• 20 is plenty: Police were called but we’re not aware of any officer being sent out after a Denny-Blaine resident was reported to be spraying her hose at passing motorists driving faster than 20 MPH. According to East Precinct radio dispatches, the incident was first reported around 1 PM on Thursday, June 28th. There were no injuries reported and no reported arrests.

SUBSCRIBE TO CHS If you appreciate and value CHS coverage, please tell your friends and neighbors TODAY to become a subscriber at $1/$5/$10 a month to help CHS provide community news with NO PAYWALL. You can also sign up for a one-time annual payment. Why support CHS? More here.

Subscribe and support CHS Contributors -- $1/$5/$10 per month

14 thoughts on “Blotter | 10th/Mercer mental crisis resolved, E Denny armed robbery, 20 MPH hoser

  1. That robbery is awful close to where I live (on Denny). I’ve seen some “gangstery” types around with pants hanging low and ‘tudes. But thought diversity. Now thinking “perps”?

  2. So, Jer.

    Let me get this straight…

    You’ve chosen to put in the effort to write a comment, flaunting a word like “diversity” in some supposed attempt not to cast obviously taboo race and class stereotypes then it all falls apart because of a single vague blog post? I find it so hard to believe that all your valiant attempts at being such a moral progressive, could be, in a moment, obliterated for the obvious higher ground of sloppy racist stereotyping.

    You’re probably right.

    Next time you see one of these types with the low pants, just follow him. He’s probably on his way to steal your TV.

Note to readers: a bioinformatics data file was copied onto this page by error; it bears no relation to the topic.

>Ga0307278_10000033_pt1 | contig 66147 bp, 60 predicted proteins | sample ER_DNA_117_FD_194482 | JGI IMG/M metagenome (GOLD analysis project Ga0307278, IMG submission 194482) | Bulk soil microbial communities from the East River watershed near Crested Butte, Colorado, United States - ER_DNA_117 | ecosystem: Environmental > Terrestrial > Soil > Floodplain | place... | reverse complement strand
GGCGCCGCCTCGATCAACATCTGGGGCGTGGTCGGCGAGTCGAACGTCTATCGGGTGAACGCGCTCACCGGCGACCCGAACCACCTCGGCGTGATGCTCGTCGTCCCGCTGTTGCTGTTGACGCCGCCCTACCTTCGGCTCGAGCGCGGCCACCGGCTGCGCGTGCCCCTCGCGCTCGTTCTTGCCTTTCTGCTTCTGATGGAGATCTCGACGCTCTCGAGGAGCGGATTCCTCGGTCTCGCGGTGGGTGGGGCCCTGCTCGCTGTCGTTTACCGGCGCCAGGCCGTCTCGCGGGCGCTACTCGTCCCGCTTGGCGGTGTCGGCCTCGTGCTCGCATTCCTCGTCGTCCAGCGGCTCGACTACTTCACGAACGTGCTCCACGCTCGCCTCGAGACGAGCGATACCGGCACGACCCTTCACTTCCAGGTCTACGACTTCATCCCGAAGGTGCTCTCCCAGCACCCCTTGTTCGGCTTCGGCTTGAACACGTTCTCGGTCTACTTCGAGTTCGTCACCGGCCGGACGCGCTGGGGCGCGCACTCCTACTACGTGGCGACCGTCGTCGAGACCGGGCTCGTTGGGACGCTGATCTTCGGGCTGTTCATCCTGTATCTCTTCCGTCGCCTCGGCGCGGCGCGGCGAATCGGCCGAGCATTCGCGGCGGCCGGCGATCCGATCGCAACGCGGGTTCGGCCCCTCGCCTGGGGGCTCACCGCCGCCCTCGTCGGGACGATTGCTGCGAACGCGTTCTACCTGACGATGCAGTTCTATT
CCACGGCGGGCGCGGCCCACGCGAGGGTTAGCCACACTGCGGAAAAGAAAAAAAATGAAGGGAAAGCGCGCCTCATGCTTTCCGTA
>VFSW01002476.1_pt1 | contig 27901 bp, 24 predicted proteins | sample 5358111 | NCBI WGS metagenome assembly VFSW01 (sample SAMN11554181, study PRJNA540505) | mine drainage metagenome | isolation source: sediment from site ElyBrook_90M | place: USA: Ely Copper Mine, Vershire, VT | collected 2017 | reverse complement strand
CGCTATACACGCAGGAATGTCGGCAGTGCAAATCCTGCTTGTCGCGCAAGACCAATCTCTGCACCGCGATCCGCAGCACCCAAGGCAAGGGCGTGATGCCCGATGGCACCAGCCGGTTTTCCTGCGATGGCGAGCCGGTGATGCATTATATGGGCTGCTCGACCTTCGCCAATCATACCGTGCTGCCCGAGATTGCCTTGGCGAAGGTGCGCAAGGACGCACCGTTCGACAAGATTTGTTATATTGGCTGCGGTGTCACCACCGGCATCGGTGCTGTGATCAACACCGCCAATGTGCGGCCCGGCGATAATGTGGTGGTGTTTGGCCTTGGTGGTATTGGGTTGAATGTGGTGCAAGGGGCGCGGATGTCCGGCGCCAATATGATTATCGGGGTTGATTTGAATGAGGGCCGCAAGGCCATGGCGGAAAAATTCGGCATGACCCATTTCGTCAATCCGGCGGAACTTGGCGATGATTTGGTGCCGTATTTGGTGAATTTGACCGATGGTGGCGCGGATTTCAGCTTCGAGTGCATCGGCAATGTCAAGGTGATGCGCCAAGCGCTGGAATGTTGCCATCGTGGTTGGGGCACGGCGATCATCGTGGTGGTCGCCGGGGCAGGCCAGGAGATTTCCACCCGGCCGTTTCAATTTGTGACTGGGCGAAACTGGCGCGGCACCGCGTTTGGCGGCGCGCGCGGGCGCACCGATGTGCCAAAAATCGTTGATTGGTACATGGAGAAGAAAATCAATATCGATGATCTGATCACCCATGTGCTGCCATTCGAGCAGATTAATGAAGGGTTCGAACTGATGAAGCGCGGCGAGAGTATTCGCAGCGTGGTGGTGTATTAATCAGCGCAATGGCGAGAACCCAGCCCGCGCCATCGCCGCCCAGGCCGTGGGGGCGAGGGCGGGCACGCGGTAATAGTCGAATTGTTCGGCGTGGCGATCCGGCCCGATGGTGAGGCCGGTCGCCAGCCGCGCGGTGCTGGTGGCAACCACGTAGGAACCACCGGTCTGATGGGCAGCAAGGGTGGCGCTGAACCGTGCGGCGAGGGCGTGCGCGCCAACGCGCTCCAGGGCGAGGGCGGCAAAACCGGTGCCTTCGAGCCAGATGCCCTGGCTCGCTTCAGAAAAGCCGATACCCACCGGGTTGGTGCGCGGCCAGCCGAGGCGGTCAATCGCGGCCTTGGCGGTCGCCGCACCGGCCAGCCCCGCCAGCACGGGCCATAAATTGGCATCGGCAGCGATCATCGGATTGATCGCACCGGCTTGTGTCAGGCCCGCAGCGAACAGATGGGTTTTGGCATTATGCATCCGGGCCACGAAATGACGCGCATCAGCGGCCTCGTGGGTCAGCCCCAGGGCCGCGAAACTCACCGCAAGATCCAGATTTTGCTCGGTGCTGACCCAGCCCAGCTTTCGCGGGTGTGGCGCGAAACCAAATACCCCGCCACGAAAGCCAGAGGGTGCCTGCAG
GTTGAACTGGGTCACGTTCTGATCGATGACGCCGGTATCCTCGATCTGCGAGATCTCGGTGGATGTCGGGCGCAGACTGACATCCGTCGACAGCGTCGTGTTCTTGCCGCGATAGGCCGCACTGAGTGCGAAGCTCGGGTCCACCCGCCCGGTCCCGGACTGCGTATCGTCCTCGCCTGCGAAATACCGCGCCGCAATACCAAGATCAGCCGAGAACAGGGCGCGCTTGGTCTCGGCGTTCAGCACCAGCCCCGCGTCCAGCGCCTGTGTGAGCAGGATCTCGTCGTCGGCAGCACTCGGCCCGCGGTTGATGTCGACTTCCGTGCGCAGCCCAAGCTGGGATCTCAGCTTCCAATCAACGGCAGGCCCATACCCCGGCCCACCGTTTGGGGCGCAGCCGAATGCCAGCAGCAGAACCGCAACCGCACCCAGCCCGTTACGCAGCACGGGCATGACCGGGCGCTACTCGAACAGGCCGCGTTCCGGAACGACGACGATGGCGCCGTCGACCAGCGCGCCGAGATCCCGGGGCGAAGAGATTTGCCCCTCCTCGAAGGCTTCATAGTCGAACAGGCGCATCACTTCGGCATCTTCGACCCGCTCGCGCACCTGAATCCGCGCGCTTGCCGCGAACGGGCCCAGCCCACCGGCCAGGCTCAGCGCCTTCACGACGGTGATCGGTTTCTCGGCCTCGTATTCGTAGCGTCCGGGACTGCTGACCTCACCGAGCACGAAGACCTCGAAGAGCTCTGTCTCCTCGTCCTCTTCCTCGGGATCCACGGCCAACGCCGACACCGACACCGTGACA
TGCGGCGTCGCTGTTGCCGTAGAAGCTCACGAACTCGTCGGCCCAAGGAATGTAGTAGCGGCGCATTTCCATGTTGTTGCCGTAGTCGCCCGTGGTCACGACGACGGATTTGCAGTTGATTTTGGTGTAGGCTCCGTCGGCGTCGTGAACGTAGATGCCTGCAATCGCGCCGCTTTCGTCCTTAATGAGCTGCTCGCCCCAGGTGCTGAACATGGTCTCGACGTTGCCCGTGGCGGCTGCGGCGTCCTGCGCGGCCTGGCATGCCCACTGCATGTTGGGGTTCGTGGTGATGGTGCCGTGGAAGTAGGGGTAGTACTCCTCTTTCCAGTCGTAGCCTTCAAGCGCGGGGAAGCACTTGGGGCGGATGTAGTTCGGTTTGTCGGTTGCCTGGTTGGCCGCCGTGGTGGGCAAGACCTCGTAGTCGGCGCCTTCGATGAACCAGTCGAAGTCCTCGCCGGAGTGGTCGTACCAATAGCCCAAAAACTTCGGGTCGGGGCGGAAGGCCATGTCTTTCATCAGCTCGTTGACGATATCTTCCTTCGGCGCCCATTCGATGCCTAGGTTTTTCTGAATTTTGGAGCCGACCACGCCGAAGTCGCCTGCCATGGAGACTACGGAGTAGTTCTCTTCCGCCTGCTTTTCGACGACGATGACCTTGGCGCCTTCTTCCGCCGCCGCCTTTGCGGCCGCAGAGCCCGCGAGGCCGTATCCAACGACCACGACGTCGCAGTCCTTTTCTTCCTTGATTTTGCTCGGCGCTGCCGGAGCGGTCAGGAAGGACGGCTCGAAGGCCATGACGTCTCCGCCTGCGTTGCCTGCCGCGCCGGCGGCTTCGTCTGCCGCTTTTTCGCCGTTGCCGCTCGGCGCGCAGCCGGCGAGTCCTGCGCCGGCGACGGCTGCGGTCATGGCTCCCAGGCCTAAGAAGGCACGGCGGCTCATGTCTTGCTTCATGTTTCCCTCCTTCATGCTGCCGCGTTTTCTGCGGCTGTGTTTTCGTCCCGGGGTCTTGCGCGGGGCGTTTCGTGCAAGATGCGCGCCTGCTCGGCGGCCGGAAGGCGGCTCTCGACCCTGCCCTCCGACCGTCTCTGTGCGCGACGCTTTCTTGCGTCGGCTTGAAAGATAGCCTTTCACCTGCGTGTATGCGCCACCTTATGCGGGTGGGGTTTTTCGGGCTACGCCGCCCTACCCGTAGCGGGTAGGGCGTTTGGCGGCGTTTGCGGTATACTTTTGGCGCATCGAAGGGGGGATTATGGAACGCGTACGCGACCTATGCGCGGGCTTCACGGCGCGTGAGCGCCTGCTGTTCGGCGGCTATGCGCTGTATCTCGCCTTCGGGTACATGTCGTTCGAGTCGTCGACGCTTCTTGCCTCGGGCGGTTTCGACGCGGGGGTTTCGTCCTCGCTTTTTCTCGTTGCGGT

3. Collectively we’re a bunch of sissies for allowing these vagrant drug addicts and wannabe gangsters to freely roam our neighborhood. If men acted like men, we’d kick their ass on sight and tell them don’t come back. It’s super obvious when people don’t belong in this neighborhood. Saggy pants, covered in filth, yelling or threatening people, stealing bikes, shooting heroin, sleeping, etc. LONG list of “red flag” behavior that should immediately get everyone’s attention. Instead we cower and maybe call 911 which often results in nothing. Ear buds in, eyes down, and mind your own business- it’s pathetic.

    • It’s funny, when you’ve acquired a few things, a house or condo, savings, career, have a family, etc… you tend to not want to risk it randomly assaulting someone without provocation.

    • It is often difficult to tell the difference between a person with mental illness (ranting and raving) and a drug addict. They both need help, but mentally ill people get alot more empathy from me than addicts (who choose to continue to use drugs) do.

      • who choose to continue to use drugs

        Oh Bob, I just love your continued and willful ignorance that addicts can up and quit at any time, of which you will find exactly zero concurrence in the medical community.

        I only hope you never have a major injury, which results in you getting addicted to prescription opioids as the only way to control the massive amounts of pain.